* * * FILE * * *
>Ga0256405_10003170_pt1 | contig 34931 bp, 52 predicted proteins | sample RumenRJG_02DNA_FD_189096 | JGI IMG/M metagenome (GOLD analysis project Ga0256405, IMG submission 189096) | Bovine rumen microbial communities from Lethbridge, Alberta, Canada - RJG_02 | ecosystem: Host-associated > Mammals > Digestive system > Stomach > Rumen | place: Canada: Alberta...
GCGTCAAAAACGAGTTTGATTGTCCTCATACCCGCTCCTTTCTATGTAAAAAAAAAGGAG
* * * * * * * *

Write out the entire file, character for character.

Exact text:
>Ga0256405_10003170_pt1 | contig 34931 bp, 52 predicted proteins | sample RumenRJG_02DNA_FD_189096 | JGI IMG/M metagenome (GOLD analysis project Ga0256405, IMG submission 189096) | Bovine rumen microbial communities from Lethbridge, Alberta, Canada - RJG_02 | ecosystem: Host-associated > Mammals > Digestive system > Stomach > Rumen | place: Canada: Alberta...
GCGTCAAAAACGAGTTTGATTGTCCTCATACCCGCTCCTTTCTATGTAAAAAAAAAGGAG